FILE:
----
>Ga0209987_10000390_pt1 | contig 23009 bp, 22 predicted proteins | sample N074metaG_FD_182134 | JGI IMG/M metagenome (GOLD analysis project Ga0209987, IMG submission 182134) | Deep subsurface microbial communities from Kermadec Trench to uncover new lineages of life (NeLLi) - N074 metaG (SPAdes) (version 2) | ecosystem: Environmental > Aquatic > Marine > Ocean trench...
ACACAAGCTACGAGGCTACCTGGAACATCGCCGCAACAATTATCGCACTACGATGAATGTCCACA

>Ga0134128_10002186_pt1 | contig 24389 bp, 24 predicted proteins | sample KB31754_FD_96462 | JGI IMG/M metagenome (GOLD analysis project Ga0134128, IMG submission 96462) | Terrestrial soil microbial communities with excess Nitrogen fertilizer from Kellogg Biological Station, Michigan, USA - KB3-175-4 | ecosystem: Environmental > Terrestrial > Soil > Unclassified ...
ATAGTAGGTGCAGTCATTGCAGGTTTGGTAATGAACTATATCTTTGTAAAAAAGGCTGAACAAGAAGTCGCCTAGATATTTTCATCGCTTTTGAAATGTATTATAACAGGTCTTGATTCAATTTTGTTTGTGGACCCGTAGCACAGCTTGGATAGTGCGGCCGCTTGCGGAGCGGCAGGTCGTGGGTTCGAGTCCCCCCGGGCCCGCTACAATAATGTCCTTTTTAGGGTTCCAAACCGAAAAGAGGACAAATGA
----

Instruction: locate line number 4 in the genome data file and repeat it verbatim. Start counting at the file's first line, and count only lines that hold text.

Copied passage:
ATAGTAGGTGCAGTCATTGCAGGTTTGGTAATGAACTATATCTTTGTAAAAAAGGCTGAACAAGAAGTCGCCTAGATATTTTCATCGCTTTTGAAATGTATTATAACAGGTCTTGATTCAATTTTGTTTGTGGACCCGTAGCACAGCTTGGATAGTGCGGCCGCTTGCGGAGCGGCAGGTCGTGGGTTCGAGTCCCCCCGGGCCCGCTACAATAATGTCCTTTTTAGGGTTCCAAACCGAAAAGAGGACAAATGA